Farmers voice concerns about changes to UW Short Course
Farmers and ag organizations had their first chance to hear why the University of Wisconsin wants to change the Farm and Industry Short Course program.
The 135-year-old program has been an accredited on-campus 16-week residential format, but College of Ag and Life Sciences officials announced they will make it a non-residential program without accreditation featuring a mixture of in-person and virtual instruction.
More than 100 farmers and agriculture group leaders joined an online informational meeting Tuesday, including UW River Falls alumni Kevin Ballman of Red Wing, Minnesota who promoted the short course during his time at UW River Falls in the late 1990s. “I’m extremely frustrated with the way the university is handling this and the way this program is going and I don’t think it’s to the benefit of any agriculture at this point in time. I think this thing should really be reconsidered.”
Cheri Klussendorf completed the short course with her husband Ryan, and she says their son was preparing to attend this upcoming fall. “He attended the preview day on the 11th, was shown the dorms, walked through the classrooms, really came home with ‘I can’t wait to do this, I’m super excited’ and applied, and got the rug pulled out from underneath him. Now, he had applied for scholarships through his high school that he is now not eligible to collect because you’re no longer a for-credit program.”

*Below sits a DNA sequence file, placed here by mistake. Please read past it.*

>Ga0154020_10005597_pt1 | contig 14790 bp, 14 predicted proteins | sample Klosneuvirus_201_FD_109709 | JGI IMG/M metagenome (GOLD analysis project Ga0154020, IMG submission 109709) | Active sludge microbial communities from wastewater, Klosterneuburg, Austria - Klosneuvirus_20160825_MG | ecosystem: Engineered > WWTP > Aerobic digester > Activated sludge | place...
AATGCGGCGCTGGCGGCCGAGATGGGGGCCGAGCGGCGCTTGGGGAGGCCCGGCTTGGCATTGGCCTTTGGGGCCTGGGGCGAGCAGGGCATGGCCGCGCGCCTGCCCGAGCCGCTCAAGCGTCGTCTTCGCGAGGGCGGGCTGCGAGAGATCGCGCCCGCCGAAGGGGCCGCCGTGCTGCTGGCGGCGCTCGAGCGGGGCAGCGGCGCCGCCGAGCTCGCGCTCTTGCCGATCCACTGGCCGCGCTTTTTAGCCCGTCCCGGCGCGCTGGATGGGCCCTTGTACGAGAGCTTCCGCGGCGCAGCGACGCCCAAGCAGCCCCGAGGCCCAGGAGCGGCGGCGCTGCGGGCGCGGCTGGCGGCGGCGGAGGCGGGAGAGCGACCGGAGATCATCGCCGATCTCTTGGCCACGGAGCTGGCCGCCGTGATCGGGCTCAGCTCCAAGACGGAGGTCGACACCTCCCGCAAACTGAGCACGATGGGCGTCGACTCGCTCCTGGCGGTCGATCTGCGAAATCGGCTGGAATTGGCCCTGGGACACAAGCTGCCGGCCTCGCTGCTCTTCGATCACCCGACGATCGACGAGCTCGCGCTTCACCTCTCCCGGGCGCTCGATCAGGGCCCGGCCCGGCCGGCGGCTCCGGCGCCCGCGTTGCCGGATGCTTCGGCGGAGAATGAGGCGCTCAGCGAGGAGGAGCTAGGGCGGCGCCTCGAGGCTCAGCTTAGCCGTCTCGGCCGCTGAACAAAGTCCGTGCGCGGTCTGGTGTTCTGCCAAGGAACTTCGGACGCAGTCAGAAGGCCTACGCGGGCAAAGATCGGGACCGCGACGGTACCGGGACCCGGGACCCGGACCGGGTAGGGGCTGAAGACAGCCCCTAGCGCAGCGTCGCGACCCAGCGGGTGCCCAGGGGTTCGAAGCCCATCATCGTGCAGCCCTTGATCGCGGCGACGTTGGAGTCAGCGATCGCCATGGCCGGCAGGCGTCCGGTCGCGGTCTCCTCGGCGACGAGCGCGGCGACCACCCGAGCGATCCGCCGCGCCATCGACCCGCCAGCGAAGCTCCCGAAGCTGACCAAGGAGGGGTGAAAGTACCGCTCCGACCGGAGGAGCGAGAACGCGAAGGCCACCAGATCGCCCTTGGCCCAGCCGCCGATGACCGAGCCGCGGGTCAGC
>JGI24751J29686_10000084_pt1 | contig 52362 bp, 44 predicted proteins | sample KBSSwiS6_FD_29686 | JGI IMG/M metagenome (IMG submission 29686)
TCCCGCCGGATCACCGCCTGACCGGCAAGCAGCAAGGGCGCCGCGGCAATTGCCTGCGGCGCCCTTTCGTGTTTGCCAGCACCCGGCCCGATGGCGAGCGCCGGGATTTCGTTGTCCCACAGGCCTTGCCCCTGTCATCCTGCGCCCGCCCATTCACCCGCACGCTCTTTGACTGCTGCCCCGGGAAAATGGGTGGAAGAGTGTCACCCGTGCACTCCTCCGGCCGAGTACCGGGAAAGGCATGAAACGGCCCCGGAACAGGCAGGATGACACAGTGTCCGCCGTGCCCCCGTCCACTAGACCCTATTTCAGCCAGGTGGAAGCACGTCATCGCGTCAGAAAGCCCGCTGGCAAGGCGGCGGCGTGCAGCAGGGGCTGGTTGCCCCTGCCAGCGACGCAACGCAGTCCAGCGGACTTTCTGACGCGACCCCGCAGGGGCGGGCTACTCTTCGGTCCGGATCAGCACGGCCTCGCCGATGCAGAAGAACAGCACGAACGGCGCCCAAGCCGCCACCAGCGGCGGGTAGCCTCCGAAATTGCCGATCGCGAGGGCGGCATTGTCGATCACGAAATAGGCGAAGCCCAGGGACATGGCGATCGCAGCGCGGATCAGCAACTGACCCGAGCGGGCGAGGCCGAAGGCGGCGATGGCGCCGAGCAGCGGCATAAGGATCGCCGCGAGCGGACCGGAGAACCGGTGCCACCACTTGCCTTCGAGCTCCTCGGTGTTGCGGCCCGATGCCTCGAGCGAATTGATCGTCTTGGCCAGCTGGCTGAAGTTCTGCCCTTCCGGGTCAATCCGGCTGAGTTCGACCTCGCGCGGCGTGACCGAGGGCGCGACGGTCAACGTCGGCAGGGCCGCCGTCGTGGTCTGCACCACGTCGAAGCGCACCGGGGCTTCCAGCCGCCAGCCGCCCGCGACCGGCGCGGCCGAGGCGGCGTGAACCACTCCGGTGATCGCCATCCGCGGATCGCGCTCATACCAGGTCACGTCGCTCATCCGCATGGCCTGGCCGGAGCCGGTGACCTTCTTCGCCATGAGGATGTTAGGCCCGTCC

Jennifer Blazek is the Farm and Industry Short Course Director. She says enrollment has been falling and is currently around 20 students. “When we ran the numbers to figure out how to do the costs because again, this program has to generate its own revenue, we would need 100 students to cover the cost.”
Tuesday’s meeting was a listening session, and university officials gave no sign of changing the decision and keeping the present program structure.